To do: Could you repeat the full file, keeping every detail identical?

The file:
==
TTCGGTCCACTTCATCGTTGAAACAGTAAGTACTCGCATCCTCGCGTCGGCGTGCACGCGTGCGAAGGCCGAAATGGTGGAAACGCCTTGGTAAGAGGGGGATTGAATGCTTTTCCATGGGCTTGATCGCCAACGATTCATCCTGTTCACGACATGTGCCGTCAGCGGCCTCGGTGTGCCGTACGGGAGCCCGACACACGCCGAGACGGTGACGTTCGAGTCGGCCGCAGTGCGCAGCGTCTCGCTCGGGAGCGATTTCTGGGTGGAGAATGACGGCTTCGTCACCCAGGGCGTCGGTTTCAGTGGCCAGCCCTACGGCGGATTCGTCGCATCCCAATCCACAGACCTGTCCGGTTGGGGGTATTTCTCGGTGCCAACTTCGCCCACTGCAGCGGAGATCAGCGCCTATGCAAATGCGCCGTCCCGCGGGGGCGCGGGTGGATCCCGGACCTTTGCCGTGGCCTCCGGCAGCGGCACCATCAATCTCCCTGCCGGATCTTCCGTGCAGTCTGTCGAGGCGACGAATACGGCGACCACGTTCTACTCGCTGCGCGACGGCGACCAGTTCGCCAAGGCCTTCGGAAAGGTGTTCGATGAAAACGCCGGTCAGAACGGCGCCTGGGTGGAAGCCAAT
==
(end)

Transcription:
TTCGGTCCACTTCATCGTTGAAACAGTAAGTACTCGCATCCTCGCGTCGGCGTGCACGCGTGCGAAGGCCGAAATGGTGGAAACGCCTTGGTAAGAGGGGGATTGAATGCTTTTCCATGGGCTTGATCGCCAACGATTCATCCTGTTCACGACATGTGCCGTCAGCGGCCTCGGTGTGCCGTACGGGAGCCCGACACACGCCGAGACGGTGACGTTCGAGTCGGCCGCAGTGCGCAGCGTCTCGCTCGGGAGCGATTTCTGGGTGGAGAATGACGGCTTCGTCACCCAGGGCGTCGGTTTCAGTGGCCAGCCCTACGGCGGATTCGTCGCATCCCAATCCACAGACCTGTCCGGTTGGGGGTATTTCTCGGTGCCAACTTCGCCCACTGCAGCGGAGATCAGCGCCTATGCAAATGCGCCGTCCCGCGGGGGCGCGGGTGGATCCCGGACCTTTGCCGTGGCCTCCGGCAGCGGCACCATCAATCTCCCTGCCGGATCTTCCGTGCAGTCTGTCGAGGCGACGAATACGGCGACCACGTTCTACTCGCTGCGCGACGGCGACCAGTTCGCCAAGGCCTTCGGAAAGGTGTTCGATGAAAACGCCGGTCAGAACGGCGCCTGGGTGGAAGCCAAT